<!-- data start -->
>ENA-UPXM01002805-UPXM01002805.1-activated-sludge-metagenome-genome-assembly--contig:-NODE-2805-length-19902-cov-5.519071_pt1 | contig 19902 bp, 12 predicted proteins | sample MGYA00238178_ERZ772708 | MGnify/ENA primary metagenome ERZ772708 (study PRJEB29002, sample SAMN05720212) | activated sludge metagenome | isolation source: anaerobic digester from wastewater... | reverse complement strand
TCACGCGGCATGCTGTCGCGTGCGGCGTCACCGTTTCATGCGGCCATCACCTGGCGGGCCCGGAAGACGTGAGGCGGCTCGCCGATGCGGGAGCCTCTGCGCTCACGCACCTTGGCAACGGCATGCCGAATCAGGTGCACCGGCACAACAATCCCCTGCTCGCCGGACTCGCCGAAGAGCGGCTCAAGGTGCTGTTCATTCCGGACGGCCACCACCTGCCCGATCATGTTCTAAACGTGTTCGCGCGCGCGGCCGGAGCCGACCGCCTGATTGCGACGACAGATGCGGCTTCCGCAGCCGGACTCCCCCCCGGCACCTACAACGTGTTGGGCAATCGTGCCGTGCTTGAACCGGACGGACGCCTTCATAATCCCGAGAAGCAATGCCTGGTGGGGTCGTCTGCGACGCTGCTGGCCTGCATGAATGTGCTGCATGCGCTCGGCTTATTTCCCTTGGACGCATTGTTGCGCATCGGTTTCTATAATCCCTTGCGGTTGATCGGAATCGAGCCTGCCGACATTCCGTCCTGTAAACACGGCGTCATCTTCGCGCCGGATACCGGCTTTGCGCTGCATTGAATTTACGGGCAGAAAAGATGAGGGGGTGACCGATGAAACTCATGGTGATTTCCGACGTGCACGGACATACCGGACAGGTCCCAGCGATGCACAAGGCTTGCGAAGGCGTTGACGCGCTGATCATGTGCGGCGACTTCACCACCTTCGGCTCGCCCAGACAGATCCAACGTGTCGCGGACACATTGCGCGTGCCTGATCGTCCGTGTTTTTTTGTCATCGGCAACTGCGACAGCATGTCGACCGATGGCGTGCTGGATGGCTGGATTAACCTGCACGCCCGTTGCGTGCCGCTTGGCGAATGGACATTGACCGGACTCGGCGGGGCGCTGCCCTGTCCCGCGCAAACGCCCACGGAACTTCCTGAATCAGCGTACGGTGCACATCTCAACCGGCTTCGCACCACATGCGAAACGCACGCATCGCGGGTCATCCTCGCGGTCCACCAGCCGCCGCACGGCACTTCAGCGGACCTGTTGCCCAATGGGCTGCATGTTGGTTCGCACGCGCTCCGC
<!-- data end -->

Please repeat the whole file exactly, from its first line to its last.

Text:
>ENA-UPXM01002805-UPXM01002805.1-activated-sludge-metagenome-genome-assembly--contig:-NODE-2805-length-19902-cov-5.519071_pt1 | contig 19902 bp, 12 predicted proteins | sample MGYA00238178_ERZ772708 | MGnify/ENA primary metagenome ERZ772708 (study PRJEB29002, sample SAMN05720212) | activated sludge metagenome | isolation source: anaerobic digester from wastewater... | reverse complement strand
TCACGCGGCATGCTGTCGCGTGCGGCGTCACCGTTTCATGCGGCCATCACCTGGCGGGCCCGGAAGACGTGAGGCGGCTCGCCGATGCGGGAGCCTCTGCGCTCACGCACCTTGGCAACGGCATGCCGAATCAGGTGCACCGGCACAACAATCCCCTGCTCGCCGGACTCGCCGAAGAGCGGCTCAAGGTGCTGTTCATTCCGGACGGCCACCACCTGCCCGATCATGTTCTAAACGTGTTCGCGCGCGCGGCCGGAGCCGACCGCCTGATTGCGACGACAGATGCGGCTTCCGCAGCCGGACTCCCCCCCGGCACCTACAACGTGTTGGGCAATCGTGCCGTGCTTGAACCGGACGGACGCCTTCATAATCCCGAGAAGCAATGCCTGGTGGGGTCGTCTGCGACGCTGCTGGCCTGCATGAATGTGCTGCATGCGCTCGGCTTATTTCCCTTGGACGCATTGTTGCGCATCGGTTTCTATAATCCCTTGCGGTTGATCGGAATCGAGCCTGCCGACATTCCGTCCTGTAAACACGGCGTCATCTTCGCGCCGGATACCGGCTTTGCGCTGCATTGAATTTACGGGCAGAAAAGATGAGGGGGTGACCGATGAAACTCATGGTGATTTCCGACGTGCACGGACATACCGGACAGGTCCCAGCGATGCACAAGGCTTGCGAAGGCGTTGACGCGCTGATCATGTGCGGCGACTTCACCACCTTCGGCTCGCCCAGACAGATCCAACGTGTCGCGGACACATTGCGCGTGCCTGATCGTCCGTGTTTTTTTGTCATCGGCAACTGCGACAGCATGTCGACCGATGGCGTGCTGGATGGCTGGATTAACCTGCACGCCCGTTGCGTGCCGCTTGGCGAATGGACATTGACCGGACTCGGCGGGGCGCTGCCCTGTCCCGCGCAAACGCCCACGGAACTTCCTGAATCAGCGTACGGTGCACATCTCAACCGGCTTCGCACCACATGCGAAACGCACGCATCGCGGGTCATCCTCGCGGTCCACCAGCCGCCGCACGGCACTTCAGCGGACCTGTTGCCCAATGGGCTGCATGTTGGTTCGCACGCGCTCCGC